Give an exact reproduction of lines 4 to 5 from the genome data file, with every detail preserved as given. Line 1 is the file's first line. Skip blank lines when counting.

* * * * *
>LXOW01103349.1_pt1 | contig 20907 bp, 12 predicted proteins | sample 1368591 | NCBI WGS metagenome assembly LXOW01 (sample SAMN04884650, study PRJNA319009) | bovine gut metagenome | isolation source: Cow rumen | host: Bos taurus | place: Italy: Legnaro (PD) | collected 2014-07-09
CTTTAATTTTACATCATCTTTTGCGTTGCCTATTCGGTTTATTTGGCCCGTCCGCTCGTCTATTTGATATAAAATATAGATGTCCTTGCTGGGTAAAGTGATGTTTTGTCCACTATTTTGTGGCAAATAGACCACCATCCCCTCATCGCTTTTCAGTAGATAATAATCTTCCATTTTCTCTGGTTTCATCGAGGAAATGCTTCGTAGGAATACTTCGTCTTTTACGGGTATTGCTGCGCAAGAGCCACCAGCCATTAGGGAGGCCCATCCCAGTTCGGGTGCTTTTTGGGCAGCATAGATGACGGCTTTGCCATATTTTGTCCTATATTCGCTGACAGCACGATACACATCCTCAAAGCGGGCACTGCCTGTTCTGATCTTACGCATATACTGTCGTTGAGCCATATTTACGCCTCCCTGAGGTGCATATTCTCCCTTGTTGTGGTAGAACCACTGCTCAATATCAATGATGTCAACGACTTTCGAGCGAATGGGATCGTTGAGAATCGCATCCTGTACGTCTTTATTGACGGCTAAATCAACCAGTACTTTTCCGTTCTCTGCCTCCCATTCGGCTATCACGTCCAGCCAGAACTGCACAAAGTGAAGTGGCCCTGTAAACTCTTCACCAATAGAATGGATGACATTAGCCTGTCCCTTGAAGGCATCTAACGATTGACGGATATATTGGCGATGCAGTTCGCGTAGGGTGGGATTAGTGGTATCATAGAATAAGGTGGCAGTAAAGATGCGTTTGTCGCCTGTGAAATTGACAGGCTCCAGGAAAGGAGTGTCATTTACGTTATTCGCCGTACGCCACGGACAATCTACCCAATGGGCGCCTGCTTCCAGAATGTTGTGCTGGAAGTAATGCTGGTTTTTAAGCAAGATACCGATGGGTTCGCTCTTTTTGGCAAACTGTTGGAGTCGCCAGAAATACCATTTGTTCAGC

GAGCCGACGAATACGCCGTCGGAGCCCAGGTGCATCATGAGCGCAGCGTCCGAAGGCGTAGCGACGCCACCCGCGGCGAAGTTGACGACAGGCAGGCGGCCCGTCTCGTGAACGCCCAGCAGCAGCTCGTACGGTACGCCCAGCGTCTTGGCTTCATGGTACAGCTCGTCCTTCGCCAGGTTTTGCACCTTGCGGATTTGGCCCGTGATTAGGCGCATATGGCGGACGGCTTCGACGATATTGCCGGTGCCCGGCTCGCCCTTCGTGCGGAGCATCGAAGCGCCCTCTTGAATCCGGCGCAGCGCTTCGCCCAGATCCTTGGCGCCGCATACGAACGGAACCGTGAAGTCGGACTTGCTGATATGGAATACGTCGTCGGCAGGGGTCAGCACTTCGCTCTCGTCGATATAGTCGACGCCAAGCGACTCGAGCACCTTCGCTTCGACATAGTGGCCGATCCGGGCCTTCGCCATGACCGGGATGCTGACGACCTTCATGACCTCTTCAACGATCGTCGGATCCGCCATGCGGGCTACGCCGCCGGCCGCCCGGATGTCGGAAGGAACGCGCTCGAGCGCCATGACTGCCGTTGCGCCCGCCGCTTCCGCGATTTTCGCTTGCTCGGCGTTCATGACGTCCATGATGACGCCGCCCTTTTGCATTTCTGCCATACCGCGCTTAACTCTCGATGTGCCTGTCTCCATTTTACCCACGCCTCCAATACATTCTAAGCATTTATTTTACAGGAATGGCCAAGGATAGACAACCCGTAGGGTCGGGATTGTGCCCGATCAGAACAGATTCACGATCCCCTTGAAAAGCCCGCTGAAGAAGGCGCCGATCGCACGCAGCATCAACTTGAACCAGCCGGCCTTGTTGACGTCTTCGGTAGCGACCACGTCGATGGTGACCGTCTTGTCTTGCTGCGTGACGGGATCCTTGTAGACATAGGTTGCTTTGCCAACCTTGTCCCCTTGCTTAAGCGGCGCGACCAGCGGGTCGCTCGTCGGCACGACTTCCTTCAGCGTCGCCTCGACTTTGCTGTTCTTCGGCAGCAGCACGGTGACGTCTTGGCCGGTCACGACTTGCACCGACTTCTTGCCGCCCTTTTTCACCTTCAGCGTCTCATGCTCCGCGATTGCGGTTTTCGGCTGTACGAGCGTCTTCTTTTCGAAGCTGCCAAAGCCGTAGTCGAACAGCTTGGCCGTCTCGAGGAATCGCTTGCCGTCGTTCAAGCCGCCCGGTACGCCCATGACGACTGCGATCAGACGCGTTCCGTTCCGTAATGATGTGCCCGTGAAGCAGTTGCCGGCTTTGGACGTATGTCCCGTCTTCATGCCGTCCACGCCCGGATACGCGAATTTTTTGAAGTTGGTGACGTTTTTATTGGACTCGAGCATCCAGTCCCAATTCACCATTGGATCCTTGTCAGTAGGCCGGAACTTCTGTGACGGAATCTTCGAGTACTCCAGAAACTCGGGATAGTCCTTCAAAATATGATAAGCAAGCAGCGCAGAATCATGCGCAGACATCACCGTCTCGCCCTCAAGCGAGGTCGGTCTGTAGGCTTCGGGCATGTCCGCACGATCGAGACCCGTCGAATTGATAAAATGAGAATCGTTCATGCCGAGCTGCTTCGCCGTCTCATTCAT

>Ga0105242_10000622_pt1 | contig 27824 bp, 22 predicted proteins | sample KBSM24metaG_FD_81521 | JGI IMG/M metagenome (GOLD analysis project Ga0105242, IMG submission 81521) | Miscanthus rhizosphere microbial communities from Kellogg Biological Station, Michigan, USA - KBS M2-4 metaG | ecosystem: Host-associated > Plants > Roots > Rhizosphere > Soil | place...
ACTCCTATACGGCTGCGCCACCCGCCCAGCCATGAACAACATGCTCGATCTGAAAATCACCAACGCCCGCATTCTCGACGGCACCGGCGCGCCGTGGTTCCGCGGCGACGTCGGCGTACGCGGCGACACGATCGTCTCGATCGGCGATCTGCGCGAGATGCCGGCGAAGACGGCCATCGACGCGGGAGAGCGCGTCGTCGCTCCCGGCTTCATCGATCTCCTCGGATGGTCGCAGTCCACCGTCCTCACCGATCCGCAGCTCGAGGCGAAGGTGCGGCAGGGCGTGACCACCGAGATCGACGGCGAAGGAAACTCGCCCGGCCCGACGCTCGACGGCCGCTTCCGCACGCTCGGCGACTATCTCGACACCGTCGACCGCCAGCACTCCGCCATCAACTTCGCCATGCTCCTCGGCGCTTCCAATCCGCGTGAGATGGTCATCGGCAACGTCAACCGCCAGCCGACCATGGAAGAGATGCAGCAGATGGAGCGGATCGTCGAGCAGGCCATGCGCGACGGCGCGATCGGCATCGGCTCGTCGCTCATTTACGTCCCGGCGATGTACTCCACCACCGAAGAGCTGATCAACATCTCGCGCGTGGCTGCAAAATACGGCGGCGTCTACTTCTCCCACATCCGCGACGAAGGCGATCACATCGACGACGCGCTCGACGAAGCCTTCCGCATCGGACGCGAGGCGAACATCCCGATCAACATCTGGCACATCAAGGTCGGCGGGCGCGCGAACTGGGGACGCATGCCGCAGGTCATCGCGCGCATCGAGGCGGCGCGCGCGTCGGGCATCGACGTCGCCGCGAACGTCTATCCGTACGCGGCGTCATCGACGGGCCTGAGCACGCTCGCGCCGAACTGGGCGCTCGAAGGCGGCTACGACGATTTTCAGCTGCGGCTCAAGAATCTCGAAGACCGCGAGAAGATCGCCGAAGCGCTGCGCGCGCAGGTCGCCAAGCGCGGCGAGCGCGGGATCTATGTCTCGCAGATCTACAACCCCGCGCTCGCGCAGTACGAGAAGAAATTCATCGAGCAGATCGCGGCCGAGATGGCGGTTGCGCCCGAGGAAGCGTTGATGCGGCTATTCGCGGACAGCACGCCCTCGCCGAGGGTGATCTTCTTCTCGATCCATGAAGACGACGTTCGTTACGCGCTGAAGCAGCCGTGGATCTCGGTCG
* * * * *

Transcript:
>Ga0105242_10000622_pt1 | contig 27824 bp, 22 predicted proteins | sample KBSM24metaG_FD_81521 | JGI IMG/M metagenome (GOLD analysis project Ga0105242, IMG submission 81521) | Miscanthus rhizosphere microbial communities from Kellogg Biological Station, Michigan, USA - KBS M2-4 metaG | ecosystem: Host-associated > Plants > Roots > Rhizosphere > Soil | place...
ACTCCTATACGGCTGCGCCACCCGCCCAGCCATGAACAACATGCTCGATCTGAAAATCACCAACGCCCGCATTCTCGACGGCACCGGCGCGCCGTGGTTCCGCGGCGACGTCGGCGTACGCGGCGACACGATCGTCTCGATCGGCGATCTGCGCGAGATGCCGGCGAAGACGGCCATCGACGCGGGAGAGCGCGTCGTCGCTCCCGGCTTCATCGATCTCCTCGGATGGTCGCAGTCCACCGTCCTCACCGATCCGCAGCTCGAGGCGAAGGTGCGGCAGGGCGTGACCACCGAGATCGACGGCGAAGGAAACTCGCCCGGCCCGACGCTCGACGGCCGCTTCCGCACGCTCGGCGACTATCTCGACACCGTCGACCGCCAGCACTCCGCCATCAACTTCGCCATGCTCCTCGGCGCTTCCAATCCGCGTGAGATGGTCATCGGCAACGTCAACCGCCAGCCGACCATGGAAGAGATGCAGCAGATGGAGCGGATCGTCGAGCAGGCCATGCGCGACGGCGCGATCGGCATCGGCTCGTCGCTCATTTACGTCCCGGCGATGTACTCCACCACCGAAGAGCTGATCAACATCTCGCGCGTGGCTGCAAAATACGGCGGCGTCTACTTCTCCCACATCCGCGACGAAGGCGATCACATCGACGACGCGCTCGACGAAGCCTTCCGCATCGGACGCGAGGCGAACATCCCGATCAACATCTGGCACATCAAGGTCGGCGGGCGCGCGAACTGGGGACGCATGCCGCAGGTCATCGCGCGCATCGAGGCGGCGCGCGCGTCGGGCATCGACGTCGCCGCGAACGTCTATCCGTACGCGGCGTCATCGACGGGCCTGAGCACGCTCGCGCCGAACTGGGCGCTCGAAGGCGGCTACGACGATTTTCAGCTGCGGCTCAAGAATCTCGAAGACCGCGAGAAGATCGCCGAAGCGCTGCGCGCGCAGGTCGCCAAGCGCGGCGAGCGCGGGATCTATGTCTCGCAGATCTACAACCCCGCGCTCGCGCAGTACGAGAAGAAATTCATCGAGCAGATCGCGGCCGAGATGGCGGTTGCGCCCGAGGAAGCGTTGATGCGGCTATTCGCGGACAGCACGCCCTCGCCGAGGGTGATCTTCTTCTCGATCCATGAAGACGACGTTCGTTACGCGCTGAAGCAGCCGTGGATCTCGGTCG